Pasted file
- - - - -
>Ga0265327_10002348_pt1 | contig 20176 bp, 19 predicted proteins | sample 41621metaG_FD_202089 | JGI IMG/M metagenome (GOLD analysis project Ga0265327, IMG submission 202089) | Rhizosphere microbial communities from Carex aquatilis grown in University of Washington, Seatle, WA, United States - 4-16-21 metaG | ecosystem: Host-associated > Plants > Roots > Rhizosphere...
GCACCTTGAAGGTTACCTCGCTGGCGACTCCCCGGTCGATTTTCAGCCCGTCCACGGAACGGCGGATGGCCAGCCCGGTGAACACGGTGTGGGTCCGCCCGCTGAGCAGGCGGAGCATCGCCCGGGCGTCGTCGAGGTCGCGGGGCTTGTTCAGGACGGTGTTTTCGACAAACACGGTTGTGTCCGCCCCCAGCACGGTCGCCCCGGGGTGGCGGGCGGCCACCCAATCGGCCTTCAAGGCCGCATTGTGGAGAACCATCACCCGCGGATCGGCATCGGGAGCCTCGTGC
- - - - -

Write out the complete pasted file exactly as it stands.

>Ga0265327_10002348_pt1 | contig 20176 bp, 19 predicted proteins | sample 41621metaG_FD_202089 | JGI IMG/M metagenome (GOLD analysis project Ga0265327, IMG submission 202089) | Rhizosphere microbial communities from Carex aquatilis grown in University of Washington, Seatle, WA, United States - 4-16-21 metaG | ecosystem: Host-associated > Plants > Roots > Rhizosphere...
GCACCTTGAAGGTTACCTCGCTGGCGACTCCCCGGTCGATTTTCAGCCCGTCCACGGAACGGCGGATGGCCAGCCCGGTGAACACGGTGTGGGTCCGCCCGCTGAGCAGGCGGAGCATCGCCCGGGCGTCGTCGAGGTCGCGGGGCTTGTTCAGGACGGTGTTTTCGACAAACACGGTTGTGTCCGCCCCCAGCACGGTCGCCCCGGGGTGGCGGGCGGCCACCCAATCGGCCTTCAAGGCCGCATTGTGGAGAACCATCACCCGCGGATCGGCATCGGGAGCCTCGTGC